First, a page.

KQED Radio Staff
Host and Reporter, The California Report
Rachael caught the bug for journalism in high school, where she started on the opinion page before realizing the world is infinitely more interesting when you don't think you know everything.
While getting her bachelor's degree in English at UC Berkeley, Rachael got hooked on public radio at the campus station, KALX-FM. After hosting and co-producing "Film Close-Ups," a radio magazine on Bay Area film, she returned to UC Berkeley for a graduate degree in journalism.
She landed her first job as a producer with Marketplace Radio in Los Angeles, and by the time she left, four years later, Rachael was an all-purpose editor, reporter and fill-in host. Rachael then spent six years reporting full-time for KPCC-FM in Los Angeles before returning to the Bay Area in 2007 to host the daily edition of KQED's California Report. Over the years, she's covered the explosive growth of trade through Southern California's ports, Irish snowballs in San Francisco, and the housing crisis across the state.
Rachael's work has won her awards from the LA Press Club, the Radio and Television News Association, the Associated Press Television-Radio Association of California and Nevada, the Radio-Television News Directors Association of Southern California, the Northern California RTNDA, SPJ Northern California Chapter, the San Francisco Peninsula Club Greater Bay Area and a Regional Edward R. Murrow Award.
Stories (207 archives)
No one knows exactly how much money it would take to avoid letting the California State Teachers Retirement System (CalSTRS) slide into insolvency over the next 30 years. Some say $73 billion, others say $80 billion. Wednesday, state lawmakers pledged to do something this legislative session, even though this problem is not addressed in the governor's budget.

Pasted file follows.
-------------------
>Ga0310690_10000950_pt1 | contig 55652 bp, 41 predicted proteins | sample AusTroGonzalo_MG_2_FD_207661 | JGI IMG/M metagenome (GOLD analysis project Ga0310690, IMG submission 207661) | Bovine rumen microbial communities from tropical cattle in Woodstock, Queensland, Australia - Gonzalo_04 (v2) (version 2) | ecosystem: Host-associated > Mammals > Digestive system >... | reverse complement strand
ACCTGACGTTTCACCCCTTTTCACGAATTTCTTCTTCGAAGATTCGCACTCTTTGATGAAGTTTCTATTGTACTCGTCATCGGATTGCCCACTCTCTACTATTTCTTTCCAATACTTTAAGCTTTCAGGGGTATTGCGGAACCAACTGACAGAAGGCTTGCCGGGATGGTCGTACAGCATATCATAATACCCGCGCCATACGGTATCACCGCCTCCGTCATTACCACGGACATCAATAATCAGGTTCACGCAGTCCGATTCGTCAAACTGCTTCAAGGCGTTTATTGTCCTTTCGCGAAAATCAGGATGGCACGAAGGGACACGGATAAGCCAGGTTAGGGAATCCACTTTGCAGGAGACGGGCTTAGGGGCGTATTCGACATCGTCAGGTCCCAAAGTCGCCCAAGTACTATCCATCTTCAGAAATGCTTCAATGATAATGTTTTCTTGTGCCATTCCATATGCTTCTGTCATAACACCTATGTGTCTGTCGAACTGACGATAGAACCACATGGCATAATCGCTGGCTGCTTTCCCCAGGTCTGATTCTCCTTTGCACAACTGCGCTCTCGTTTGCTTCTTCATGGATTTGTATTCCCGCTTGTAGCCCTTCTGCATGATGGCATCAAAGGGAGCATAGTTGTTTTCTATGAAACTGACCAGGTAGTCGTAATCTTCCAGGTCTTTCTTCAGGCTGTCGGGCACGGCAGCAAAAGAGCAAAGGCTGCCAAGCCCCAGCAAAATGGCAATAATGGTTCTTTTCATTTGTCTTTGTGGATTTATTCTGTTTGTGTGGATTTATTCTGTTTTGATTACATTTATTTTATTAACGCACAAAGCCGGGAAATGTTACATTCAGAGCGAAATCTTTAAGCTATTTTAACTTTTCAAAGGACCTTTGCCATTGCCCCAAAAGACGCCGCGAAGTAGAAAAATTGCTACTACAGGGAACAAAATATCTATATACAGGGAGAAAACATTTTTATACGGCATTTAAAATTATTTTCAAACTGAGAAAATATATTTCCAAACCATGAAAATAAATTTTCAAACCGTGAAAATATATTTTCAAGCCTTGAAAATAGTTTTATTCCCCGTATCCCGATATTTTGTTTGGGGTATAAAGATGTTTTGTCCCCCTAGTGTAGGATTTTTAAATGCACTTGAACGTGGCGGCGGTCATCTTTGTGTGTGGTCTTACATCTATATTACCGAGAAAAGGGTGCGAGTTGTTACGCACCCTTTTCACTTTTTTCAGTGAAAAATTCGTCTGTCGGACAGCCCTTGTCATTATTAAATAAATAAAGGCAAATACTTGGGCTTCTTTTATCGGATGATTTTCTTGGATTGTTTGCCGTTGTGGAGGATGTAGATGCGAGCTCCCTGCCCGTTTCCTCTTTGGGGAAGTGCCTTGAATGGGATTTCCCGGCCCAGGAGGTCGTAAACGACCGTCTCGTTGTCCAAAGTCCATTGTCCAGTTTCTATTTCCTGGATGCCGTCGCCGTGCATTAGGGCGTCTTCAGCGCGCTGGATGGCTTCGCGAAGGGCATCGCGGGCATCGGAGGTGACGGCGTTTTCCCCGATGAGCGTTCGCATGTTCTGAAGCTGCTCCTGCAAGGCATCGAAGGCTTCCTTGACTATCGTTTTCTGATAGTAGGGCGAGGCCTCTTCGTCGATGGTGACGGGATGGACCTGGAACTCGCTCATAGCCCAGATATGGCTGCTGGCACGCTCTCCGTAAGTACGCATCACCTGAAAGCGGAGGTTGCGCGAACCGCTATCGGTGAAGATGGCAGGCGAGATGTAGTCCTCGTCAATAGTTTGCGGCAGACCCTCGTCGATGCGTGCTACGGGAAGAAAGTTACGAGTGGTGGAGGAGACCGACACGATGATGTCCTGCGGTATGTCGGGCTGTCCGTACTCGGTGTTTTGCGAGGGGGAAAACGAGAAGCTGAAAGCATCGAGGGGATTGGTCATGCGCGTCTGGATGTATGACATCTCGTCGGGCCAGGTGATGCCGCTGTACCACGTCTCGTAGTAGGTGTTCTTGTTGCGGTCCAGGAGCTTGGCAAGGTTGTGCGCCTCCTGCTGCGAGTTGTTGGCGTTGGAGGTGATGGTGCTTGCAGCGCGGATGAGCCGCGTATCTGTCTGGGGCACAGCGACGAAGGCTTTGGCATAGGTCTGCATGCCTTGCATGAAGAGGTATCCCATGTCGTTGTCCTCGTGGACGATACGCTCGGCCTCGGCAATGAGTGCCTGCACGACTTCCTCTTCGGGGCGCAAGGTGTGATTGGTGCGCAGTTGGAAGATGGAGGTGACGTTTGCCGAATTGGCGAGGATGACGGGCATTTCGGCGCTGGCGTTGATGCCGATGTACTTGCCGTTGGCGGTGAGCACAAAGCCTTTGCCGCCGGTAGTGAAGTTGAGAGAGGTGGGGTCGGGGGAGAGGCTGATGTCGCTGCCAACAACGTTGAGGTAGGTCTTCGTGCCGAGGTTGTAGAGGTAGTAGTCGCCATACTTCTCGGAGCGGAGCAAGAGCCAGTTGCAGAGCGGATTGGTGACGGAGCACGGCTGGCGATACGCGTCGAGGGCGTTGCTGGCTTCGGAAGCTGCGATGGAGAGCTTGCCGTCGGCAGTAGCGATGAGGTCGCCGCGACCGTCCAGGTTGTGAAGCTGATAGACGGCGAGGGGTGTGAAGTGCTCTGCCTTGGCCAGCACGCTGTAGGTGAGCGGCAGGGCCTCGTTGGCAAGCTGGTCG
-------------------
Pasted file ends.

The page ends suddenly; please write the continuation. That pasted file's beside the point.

The board of the California Institute for Regenerative Medicine meets in Berkeley Wednesday. It's expected to vote to spend as much as $40 million on genomic research, the study of genes and their relationships. Scientists from across California and beyond have been vying for this major investment -- but a consortium from Stanford is considered the favorite. We talk with David Jensen, who writes the California Stem Cell Report.
On the UC Regents' agenda this week was a progress report on the Thirty Meter Telescope (TMT). The project, to be built in Hawaii, will be a partnership between UC and Caltech, as well as Canada, China, India and Japan. But as the University of California is committing to the TMT, it's divesting from a much smaller operation closer to home.
The latest boom in Silicon Valley has brought with it massive traffic jams, stratospheric housing costs and resentful blowback. Some now use the word "techie" as a pejorative in the San Francisco Bay Area, referring to someone presumably young, male, affluent and out-of-touch with his community. Like any stereotype, there are those who fit the bill, and a lot of people who don't.
If you're a fan of your local farmers market, you want to believe every farmer is on the up and up. Three years ago, investigative reporters discovered blatant cheating in Southern California. That led to a bill that would have boosted farmers market enforcement that failed in the legislature last year. David Karp of the LA Times joins us, and explains that local regulators in LA and San Diego aren't waiting around for the state to take action.